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Dead | Dead

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About Lookery

Lookery aims to provide demographic marketing services in and around social networks by working to fix the basic economic problem that social networks face: great user profiling but unpredictable ad inventory. Lookery aims to make it safe and easy for social networks to distribute their data as targeting information outside their web sites. The company sold its Ad Serving Business in November 2008 to Adknowledge. The remaining company was shut down in August 2009.

Headquarters Location

25 Kearny Street Suite 500

San Francisco, California, 94108,

United States




Research containing Lookery

Get data-driven expert analysis from the CB Insights Intelligence Unit.

CB Insights Intelligence Analysts have mentioned Lookery in 1 CB Insights research brief, most recently on Aug 1, 2023.

Expert Collections containing Lookery

Expert Collections are analyst-curated lists that highlight the companies you need to know in the most important technology spaces.

Lookery is included in 1 Expert Collection, including Ad Tech.


Ad Tech

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Latest Lookery News

ShopPad Raises $500K To Instantly Turn Online Shops Into iPad-Friendly Websites

Aug 28, 2013

Posted With Trendrr Acquisition, Twitter Continues To Beef Up Its Social TV Efforts ShopPad , an e-commerce platform that turns retailers’ desktop websites into tablet-optimized experiences, is today announcing $500,000 in seed funding for its software-as-a-service technology now used by more than 10,000 online merchants. Angels in the round include Mashery co-founder and CEO of MyBlogLog, Lookery and Lumatic, Scott Rafer ;  Arik Keller (Director of Product at PayPal); Peter Horan (President of;  Allen Morgan (previously GP at Mayfield Fund, and board member);  Walt Doyle (previously GM PayPal Media); and others. The company was founded around a year ago by Aaron Wadler , a long-time product guy and founder and CEO of Viddyou , acquired by Motionbox in 2009. Wadler says he got excited about the iPad’s potential to change computing a couple of years ago, around the same time he became an online shopper. He started imagining how those two passions would soon intersect, but despite rapid iPad adoption and tablet market share growth, he discovered that online retailers were lagging behind these major consumer trends. “Big retailers weren’t doing anything exciting [on iPad],” he says. “A lot of them had broken sites, and it really seemed like a mess. It got me thinking – if the really big guys can’t get this figured out, it’s going to be a huge problem for everyone else down.” To help him build what’s now ShopPad, Wadler brought in co-founder and “Chief Creative Officer” Ryan O’Donnell , previously founder of VinoTrac. O’Donnell’s background involves an understanding of conversion rates from a UI/UX perspective – a necessary skill set for creating a better tablet shopping experience. With ShopPad, the initial idea was to target the lower to middle online retail market with a solution sold through the Shopify and Magento app marketplaces. Retailers simply install the plug-in to begin immediately serving the tablet-optimized website. “They don’t need to know any programming. They don’t need to enter in any code. It’s all a WYSIWYG interface,” explains Wadler. “We go in through the store’s API and we mirror and sync to our servers their categories, product and store information.” ShopPad then puts a line of JavaScript on the retailer’s website to detect and redirect tablet traffic to its servers instead. In addition to changing the interface itself, ShopPad also handles under-the-hood things like automatically creating and serving Retina product images, connection adaptation, offline abilities, dealing with orientation changes, and more. If retailers want to change the default settings, they can choose to adjust the branding, add their logo, or bring in other content pages with things like store hours or return policies, for example. These various options are available in the company’s paid plans, starting at $6 per month. A $19 per month plan also offers priority customer service and support for retailers’ own domains. Once live, consumers visiting the tablet websites can browse through inventory and add things to their carts using the ShopPad interface, but the final step – checkout – is yet to be tablet-optimized. Wadler says, however, that they’re working with Shopify on this, and are excited to get into this area in the future. Now a team of four, the San Francisco Bay Area startup is working to bring its technology to smartphones and even in-store, allowing retailers with limited room or sales staff to offer tablet kiosks where customers can view additional inventory online, or just browse the website for themselves. ShopPad is also beginning to move up market, and has started working with a few undisclosed, but bigger-name, retailers. Interested retailers can learn more here on ShopPad’s website . 0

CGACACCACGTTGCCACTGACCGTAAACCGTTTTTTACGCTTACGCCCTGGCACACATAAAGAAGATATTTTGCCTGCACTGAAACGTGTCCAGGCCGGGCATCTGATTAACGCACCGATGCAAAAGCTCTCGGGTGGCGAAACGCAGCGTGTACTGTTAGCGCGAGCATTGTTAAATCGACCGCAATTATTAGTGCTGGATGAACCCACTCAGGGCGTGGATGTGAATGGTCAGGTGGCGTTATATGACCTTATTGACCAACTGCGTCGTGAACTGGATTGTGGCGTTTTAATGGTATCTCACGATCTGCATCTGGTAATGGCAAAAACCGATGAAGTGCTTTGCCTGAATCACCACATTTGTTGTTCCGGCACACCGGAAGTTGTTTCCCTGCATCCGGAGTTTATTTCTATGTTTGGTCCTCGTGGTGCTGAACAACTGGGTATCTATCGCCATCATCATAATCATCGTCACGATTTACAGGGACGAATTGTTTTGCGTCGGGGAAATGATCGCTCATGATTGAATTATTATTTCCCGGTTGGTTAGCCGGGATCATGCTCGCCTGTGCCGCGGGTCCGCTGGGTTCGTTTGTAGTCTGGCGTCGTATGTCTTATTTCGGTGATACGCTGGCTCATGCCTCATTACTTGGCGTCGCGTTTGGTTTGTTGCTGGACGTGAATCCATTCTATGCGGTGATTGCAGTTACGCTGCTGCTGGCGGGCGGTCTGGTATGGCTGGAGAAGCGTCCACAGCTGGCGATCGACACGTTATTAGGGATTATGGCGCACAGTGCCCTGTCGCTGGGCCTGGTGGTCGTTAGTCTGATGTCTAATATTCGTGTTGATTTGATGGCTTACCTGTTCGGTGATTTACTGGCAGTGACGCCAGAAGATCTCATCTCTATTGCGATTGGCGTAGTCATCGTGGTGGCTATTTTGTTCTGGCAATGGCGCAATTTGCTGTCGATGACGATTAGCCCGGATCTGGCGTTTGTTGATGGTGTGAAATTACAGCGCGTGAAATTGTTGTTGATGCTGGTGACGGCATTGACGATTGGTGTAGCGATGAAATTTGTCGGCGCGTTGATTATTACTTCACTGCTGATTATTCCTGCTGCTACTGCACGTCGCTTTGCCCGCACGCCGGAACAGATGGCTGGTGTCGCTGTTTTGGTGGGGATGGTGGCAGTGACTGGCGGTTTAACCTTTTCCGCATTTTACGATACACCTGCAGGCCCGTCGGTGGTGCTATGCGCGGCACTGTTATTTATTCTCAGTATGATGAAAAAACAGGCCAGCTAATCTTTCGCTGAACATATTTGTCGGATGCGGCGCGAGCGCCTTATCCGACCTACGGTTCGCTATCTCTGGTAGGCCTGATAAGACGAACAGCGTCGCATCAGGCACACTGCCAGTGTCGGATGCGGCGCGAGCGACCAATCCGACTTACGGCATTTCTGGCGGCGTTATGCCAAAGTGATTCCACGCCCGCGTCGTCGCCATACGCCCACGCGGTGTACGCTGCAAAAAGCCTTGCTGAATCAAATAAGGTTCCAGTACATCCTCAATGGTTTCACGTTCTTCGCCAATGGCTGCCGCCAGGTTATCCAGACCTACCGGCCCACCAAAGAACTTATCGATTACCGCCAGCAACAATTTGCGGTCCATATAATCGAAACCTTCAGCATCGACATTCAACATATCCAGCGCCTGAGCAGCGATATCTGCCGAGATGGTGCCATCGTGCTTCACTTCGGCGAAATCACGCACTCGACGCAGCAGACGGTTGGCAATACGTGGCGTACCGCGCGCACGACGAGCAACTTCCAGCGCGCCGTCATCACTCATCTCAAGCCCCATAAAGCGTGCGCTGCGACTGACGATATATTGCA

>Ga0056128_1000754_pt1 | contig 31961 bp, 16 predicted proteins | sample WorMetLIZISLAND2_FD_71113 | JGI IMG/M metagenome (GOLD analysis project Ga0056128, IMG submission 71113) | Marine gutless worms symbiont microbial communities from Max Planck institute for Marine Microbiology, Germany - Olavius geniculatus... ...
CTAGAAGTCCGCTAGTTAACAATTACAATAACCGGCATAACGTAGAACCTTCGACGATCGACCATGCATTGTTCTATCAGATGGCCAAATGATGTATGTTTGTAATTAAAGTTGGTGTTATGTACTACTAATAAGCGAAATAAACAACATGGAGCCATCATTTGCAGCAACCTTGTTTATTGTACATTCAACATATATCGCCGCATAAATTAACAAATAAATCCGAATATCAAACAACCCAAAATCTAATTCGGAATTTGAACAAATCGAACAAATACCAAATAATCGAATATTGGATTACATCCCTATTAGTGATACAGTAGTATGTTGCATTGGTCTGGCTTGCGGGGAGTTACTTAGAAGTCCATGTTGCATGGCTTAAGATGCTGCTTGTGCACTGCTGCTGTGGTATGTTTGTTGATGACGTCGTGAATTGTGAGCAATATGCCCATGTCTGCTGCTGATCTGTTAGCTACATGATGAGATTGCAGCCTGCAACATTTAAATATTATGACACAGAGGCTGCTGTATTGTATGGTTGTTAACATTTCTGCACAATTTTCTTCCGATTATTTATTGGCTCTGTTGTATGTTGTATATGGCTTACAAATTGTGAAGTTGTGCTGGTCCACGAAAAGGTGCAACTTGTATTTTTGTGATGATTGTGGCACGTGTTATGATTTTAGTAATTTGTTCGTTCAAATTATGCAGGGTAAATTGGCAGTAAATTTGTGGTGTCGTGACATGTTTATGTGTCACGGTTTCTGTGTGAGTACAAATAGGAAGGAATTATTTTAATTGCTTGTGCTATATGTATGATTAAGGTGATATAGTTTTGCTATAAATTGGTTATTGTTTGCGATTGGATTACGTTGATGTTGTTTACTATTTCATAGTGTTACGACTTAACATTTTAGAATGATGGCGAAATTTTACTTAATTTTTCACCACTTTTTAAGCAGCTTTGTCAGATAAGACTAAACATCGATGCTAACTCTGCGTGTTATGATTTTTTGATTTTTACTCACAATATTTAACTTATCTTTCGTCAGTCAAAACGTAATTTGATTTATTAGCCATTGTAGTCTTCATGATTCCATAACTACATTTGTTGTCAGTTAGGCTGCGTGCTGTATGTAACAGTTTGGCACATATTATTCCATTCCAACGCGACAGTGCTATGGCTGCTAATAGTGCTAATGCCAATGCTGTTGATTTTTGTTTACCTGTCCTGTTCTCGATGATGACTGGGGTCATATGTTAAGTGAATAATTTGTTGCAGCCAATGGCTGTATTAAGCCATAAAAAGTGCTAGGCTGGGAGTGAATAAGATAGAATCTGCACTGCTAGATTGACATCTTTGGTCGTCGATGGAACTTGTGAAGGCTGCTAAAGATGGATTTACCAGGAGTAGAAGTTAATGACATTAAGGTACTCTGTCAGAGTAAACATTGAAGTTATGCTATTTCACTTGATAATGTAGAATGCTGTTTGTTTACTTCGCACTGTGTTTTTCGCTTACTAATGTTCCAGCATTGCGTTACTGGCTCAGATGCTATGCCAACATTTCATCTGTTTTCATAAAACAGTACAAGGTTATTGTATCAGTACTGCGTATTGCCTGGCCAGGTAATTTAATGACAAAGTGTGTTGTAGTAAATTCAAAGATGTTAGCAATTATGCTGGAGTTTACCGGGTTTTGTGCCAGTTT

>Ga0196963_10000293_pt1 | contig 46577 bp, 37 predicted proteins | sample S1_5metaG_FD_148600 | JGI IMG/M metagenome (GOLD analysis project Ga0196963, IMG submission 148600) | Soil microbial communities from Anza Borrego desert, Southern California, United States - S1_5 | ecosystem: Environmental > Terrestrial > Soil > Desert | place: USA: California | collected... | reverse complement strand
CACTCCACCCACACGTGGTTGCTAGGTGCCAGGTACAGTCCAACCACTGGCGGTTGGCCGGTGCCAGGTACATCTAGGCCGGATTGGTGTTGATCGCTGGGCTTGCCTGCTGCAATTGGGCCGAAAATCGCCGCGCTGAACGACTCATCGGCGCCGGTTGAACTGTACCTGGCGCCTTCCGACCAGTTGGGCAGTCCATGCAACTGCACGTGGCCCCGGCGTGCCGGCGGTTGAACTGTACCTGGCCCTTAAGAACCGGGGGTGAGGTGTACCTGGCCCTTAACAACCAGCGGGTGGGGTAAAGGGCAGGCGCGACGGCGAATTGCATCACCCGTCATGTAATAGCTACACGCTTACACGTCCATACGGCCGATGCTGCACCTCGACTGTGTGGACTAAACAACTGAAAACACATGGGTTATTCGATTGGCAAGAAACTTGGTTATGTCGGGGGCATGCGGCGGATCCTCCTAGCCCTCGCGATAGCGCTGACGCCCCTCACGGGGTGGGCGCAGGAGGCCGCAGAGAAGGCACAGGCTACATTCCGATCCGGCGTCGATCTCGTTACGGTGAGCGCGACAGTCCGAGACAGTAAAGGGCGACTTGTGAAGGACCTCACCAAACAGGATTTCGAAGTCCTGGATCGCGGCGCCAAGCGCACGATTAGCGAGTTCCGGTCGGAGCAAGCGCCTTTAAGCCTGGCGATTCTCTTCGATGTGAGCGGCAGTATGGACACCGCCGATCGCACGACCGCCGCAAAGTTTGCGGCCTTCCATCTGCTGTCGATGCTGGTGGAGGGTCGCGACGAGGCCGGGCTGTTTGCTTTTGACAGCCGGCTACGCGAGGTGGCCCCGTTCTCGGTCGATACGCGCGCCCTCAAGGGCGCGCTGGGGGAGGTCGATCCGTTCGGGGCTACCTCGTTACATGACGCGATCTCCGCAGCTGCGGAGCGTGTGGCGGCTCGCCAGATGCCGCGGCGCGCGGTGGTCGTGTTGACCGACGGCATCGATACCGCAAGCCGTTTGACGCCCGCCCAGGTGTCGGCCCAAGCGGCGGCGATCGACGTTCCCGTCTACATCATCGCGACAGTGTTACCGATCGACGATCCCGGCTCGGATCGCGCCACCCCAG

Lookery Frequently Asked Questions (FAQ)

  • When was Lookery founded?

    Lookery was founded in 2003.

  • Where is Lookery's headquarters?

    Lookery's headquarters is located at 25 Kearny Street, San Francisco.

  • What is Lookery's latest funding round?

    Lookery's latest funding round is Dead.

  • How much did Lookery raise?

    Lookery raised a total of $3.15M.

  • Who are the investors of Lookery?

    Investors of Lookery include The Accelerator Group, Compound, Attractor Investment Management, CRV, Nana Shin and 13 more.



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